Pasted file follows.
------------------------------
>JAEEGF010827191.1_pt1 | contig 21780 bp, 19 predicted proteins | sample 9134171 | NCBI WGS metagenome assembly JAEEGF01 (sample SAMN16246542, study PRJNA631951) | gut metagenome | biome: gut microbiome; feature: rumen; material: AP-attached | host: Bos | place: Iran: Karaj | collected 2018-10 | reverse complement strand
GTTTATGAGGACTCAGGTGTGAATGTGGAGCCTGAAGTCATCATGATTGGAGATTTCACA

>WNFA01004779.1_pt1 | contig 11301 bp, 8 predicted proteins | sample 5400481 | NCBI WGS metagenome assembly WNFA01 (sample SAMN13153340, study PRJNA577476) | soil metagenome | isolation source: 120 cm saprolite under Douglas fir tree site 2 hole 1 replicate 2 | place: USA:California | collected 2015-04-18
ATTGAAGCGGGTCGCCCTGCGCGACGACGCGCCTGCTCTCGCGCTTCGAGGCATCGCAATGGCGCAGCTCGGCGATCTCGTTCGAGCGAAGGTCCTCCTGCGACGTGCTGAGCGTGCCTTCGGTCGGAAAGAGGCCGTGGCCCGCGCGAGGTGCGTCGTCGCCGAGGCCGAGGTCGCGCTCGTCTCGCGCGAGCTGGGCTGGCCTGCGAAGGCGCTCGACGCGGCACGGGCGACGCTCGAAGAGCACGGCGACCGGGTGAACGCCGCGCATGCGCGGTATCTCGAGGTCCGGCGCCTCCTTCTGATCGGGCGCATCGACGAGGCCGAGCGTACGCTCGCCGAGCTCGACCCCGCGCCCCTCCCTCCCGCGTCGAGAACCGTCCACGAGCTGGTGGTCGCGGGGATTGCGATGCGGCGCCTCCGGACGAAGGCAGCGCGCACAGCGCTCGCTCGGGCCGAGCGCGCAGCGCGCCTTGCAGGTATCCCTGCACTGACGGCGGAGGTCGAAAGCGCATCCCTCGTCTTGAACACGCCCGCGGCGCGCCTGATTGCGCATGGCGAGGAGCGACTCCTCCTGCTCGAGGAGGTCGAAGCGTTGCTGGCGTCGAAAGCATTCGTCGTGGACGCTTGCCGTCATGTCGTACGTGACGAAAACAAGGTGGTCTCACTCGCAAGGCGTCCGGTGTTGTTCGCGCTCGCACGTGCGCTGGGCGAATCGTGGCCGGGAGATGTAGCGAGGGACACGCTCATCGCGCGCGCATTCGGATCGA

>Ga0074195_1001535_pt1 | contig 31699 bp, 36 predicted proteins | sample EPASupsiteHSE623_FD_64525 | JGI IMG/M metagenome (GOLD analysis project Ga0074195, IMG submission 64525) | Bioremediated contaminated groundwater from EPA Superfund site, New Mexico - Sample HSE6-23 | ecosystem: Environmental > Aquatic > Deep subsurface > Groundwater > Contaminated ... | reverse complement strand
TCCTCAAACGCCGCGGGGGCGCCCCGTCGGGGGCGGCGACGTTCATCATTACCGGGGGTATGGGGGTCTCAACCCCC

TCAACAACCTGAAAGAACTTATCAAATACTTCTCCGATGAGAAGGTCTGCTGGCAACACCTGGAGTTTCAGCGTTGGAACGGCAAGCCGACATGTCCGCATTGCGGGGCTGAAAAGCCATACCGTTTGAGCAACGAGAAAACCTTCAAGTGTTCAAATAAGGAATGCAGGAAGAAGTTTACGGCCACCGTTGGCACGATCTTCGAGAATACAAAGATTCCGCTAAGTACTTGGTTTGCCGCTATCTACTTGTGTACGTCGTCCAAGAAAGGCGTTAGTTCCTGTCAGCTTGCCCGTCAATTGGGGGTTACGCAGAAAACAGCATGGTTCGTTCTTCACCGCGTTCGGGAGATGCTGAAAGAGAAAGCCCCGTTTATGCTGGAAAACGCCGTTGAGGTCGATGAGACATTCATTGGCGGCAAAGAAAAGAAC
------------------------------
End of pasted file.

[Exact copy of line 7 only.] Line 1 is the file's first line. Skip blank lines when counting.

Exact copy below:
TCAACAACCTGAAAGAACTTATCAAATACTTCTCCGATGAGAAGGTCTGCTGGCAACACCTGGAGTTTCAGCGTTGGAACGGCAAGCCGACATGTCCGCATTGCGGGGCTGAAAAGCCATACCGTTTGAGCAACGAGAAAACCTTCAAGTGTTCAAATAAGGAATGCAGGAAGAAGTTTACGGCCACCGTTGGCACGATCTTCGAGAATACAAAGATTCCGCTAAGTACTTGGTTTGCCGCTATCTACTTGTGTACGTCGTCCAAGAAAGGCGTTAGTTCCTGTCAGCTTGCCCGTCAATTGGGGGTTACGCAGAAAACAGCATGGTTCGTTCTTCACCGCGTTCGGGAGATGCTGAAAGAGAAAGCCCCGTTTATGCTGGAAAACGCCGTTGAGGTCGATGAGACATTCATTGGCGGCAAAGAAAAGAAC